Did Saadat Hasan Mantoo and Ismat Chughtai Fell For Each Other?

A decade ahead of the partition of the subcontinent, two major voices emerged in Urdu literature – Saadat Hasan Mantoo (1912 -1955) and Ismat Chughtai (August 1915 –October 1991). They approached life from almost the same angle and created literature that, in both cases, took them to the court. At one point in time, Ismat was termed as Lady Mantoo and a lot many people wanted them to marry each other – they both were married. In this piece, based on a series of tweets, Hamd Nawaz, offers crisp details of the relationship between the two great writers, who eventually lived on either side of the divide, had evolved with

A book on the short stories that two great Urdu writers Saadat Hasan Mantoo and Ismat Chughtai have penned.

= It was pre-partition time when amongst the fervour of the independence movement, a piece of strange news started appearing in papers. A writer was being charged for something obscene he wrote. Everyone was curious. A lot was said.

The articles named somebody called Manto. But people soon forgot. Time flew. The news reappeared one day. But now, for a different name. In fact, for a gender so unexpected that it was another shock on its own – a woman. A female Manto? A pseudo name? The curiosity resurfaced.

Amongst speculations, a woman who had written a short story depicting the unthinkable; was being brought to court. The press which covered Manto with spices covered her too. Soon, the entire country could draw a parallel: “A match made in heaven, or as they’d call it – in hell.”

And hence the public set foot to make the two meet. “They’re the same!” People would comment and write letters to both. One such letter was written to Manto from Hyderabad “Bohat Afsos ki baat hai keh Manto ny abhi tak Ismat sy Shadi nhi ki, bohat nalaiqi shumar hogi yeh to.”

Saadat Hasan Manto with his wife Safia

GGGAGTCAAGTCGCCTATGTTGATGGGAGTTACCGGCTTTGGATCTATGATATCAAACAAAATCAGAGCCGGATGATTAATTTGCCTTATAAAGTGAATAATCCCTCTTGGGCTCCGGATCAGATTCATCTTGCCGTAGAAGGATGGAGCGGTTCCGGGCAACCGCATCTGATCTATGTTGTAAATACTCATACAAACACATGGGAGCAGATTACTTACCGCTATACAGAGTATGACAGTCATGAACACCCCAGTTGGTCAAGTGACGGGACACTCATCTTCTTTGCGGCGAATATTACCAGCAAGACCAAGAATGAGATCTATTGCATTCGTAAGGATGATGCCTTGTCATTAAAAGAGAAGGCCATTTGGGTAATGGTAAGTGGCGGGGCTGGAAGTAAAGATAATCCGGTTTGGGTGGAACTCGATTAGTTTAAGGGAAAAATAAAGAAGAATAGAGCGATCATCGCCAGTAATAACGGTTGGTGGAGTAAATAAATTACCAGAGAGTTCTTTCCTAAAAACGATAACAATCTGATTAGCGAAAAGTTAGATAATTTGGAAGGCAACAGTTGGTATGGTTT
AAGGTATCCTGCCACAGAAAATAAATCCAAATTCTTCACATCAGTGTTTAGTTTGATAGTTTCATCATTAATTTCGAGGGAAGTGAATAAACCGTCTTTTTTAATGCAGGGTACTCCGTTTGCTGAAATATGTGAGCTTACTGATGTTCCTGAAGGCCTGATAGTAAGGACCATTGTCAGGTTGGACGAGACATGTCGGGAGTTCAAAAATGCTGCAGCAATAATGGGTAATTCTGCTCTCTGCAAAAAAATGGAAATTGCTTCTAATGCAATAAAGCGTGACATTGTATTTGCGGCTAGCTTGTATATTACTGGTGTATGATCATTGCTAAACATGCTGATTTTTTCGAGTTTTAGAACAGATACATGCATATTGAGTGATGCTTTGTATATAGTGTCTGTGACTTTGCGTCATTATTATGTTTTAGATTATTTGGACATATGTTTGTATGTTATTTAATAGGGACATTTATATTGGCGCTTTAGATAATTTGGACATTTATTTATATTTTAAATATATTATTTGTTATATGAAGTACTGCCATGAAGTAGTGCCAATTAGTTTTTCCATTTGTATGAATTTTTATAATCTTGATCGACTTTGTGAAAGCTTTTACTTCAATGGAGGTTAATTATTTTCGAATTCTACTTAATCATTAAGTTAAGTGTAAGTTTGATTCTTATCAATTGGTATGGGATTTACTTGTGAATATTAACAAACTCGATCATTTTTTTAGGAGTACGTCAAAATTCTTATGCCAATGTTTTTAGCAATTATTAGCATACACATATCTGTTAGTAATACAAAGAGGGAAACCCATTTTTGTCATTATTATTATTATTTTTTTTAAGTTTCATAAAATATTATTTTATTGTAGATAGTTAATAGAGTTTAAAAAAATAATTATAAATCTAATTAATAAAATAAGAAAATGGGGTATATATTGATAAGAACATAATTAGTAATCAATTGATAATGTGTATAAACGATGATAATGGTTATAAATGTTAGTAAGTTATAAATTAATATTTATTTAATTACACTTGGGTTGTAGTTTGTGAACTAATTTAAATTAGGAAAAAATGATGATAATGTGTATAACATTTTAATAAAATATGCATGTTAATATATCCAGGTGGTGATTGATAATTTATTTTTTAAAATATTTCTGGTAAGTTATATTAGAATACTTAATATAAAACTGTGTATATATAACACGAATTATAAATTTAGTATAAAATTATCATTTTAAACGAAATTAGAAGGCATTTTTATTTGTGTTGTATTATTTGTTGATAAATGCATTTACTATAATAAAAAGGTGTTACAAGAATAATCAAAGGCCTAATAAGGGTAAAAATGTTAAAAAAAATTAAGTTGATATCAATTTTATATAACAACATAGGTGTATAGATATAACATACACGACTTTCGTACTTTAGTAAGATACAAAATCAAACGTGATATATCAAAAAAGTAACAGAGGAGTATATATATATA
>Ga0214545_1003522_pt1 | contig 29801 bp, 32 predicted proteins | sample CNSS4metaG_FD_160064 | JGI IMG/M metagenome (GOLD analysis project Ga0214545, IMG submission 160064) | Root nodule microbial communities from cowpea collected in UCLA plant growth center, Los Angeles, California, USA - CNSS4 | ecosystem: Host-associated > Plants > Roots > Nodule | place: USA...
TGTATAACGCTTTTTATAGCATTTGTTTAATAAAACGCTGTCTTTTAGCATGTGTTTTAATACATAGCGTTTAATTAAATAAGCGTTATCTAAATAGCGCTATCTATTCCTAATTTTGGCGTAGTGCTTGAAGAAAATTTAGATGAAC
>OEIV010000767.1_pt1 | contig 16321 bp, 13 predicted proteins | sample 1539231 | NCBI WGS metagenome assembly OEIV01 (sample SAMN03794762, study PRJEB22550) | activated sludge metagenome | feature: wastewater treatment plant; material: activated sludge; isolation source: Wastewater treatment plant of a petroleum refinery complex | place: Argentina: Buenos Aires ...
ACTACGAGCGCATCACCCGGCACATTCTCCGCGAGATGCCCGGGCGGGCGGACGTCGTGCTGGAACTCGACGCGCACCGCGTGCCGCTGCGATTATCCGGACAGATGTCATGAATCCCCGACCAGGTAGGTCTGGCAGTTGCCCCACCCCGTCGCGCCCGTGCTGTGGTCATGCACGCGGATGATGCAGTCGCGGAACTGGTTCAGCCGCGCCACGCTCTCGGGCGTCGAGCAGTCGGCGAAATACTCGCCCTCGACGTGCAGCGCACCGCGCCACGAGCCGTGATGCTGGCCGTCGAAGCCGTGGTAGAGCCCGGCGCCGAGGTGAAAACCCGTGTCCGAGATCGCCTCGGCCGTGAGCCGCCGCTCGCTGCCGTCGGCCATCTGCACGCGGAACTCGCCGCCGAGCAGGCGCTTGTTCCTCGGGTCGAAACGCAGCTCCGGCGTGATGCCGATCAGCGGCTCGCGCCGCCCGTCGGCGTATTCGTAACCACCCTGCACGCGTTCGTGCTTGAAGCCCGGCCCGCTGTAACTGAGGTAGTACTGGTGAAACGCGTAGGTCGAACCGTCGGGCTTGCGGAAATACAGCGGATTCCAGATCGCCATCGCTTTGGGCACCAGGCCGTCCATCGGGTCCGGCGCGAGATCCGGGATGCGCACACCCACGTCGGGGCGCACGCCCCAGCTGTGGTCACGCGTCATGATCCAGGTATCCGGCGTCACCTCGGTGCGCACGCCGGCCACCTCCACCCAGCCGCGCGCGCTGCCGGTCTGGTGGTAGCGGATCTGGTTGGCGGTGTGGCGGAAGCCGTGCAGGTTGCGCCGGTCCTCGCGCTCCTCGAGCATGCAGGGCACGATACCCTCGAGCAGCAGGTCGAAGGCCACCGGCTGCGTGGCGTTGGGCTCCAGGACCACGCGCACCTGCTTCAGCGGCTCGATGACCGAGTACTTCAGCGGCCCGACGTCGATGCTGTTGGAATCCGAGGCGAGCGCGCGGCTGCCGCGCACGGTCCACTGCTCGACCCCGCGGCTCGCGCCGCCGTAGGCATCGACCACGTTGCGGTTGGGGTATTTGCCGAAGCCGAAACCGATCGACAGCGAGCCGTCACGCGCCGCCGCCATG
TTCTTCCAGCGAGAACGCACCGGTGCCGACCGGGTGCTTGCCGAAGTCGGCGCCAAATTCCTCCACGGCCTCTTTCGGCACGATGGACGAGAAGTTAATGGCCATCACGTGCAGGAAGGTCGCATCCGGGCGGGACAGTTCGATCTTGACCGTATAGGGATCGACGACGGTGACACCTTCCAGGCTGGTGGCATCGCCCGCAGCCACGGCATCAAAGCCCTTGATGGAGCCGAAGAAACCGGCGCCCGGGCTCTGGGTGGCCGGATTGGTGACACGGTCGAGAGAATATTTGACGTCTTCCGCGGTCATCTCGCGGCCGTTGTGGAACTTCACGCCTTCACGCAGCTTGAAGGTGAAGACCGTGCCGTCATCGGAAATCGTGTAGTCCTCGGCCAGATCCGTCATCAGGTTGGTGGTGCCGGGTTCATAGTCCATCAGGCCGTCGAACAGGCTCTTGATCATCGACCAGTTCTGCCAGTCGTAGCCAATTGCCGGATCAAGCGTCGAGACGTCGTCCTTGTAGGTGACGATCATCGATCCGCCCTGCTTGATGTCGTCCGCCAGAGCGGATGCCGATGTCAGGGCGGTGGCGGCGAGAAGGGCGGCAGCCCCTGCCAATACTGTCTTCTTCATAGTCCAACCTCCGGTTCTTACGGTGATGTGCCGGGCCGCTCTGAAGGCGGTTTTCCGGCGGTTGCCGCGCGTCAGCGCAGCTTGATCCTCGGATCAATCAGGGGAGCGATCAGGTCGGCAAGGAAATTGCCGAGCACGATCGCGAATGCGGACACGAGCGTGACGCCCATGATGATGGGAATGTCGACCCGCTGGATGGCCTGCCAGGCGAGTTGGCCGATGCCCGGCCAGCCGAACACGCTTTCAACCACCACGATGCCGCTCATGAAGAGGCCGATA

But these two had barely met. So amidst the gossip and all, Ismat went to meet Manto with her husband for the first time. She recalls that when she entered his home, Manto Said “Aray, I thought you’d be sort of dark, skinny and sick looking” to which an irritated Ismat replied: “And I thought you would be a loud-mouthed overbearing Punjabi”.

Starting from here and going through for hours of debates, quarrels, witty attacks and sarcasm served in plates, these two struck a friendship so unconventional that it baffled people, just like their words.

Soon, the two started sharing their works with each other for critical appraisal. Ismat writes “Conversation turned into an argument that, in turn, took the form of a dispute and then based on our newfound association, we were soon using formal literary language to describe each other as half-witted, foolish and irrational.”

The two kept writing, saying the bitter bad truths, getting punished for it. Through financial suffering and mental illness, both grew. Both were married to different people and great friends of each other’s spouses.

“I can’t say that I fell in love with Ismat, but my wife certainly did” Manto once said. He would confine the same way in Shahid Lateef, Ismat’s husband and a famous Bollywood director. This unparalleled bond aged better than any other out there. Manto once wrote about it: “It is certain, though, that if Manto and Ismat had gotten married, it would have had the effect of an atomic bomb on the history of contemporary fiction. Short stories would have become a thing of the past and tales would have been reduced to riddles. The milk of diction would have dried into some rare powder or burnt to ashes. Maybe, their signatures on the marriage contract would have been their last compositions.”

But her idol was such in his mind that he also wrote “The wretch turned out to be a total woman, after all!”

And Ismat? Remarking on her love with luck, she said “So many Shoukats, Mahmoods, Abbases and Yunuses have been shuffled around in this world of love like cards in a deck. Who can predict Jack among them? They have all been entangled in my mind like the yarn in a mess. I cannot conclude which corner to pull from, so a string comes out, unfurling, and I fly away from it all, like a kite.”

And what else could come out of two pens too brutal for themselves? They both suffered and died separate deaths but left behind for us, a fact too harsh.

Hamd Nawaz

That love, as fires and thunders, is meant to die. And to amount it the value of all life, of all suffering, is too foolish. It’s only when you go beyond the cravings of possession that you get to see it for what it is – a lovely joke, and in this case; an aching one!

The author @_myocardium_ is a young medical doctor who believes she should have been in the arts disciple instead. Living across the Redcliff divide, this brief write-up is based on a series of bits of information about the two great intellectuals of their era that she put on Twitter.)

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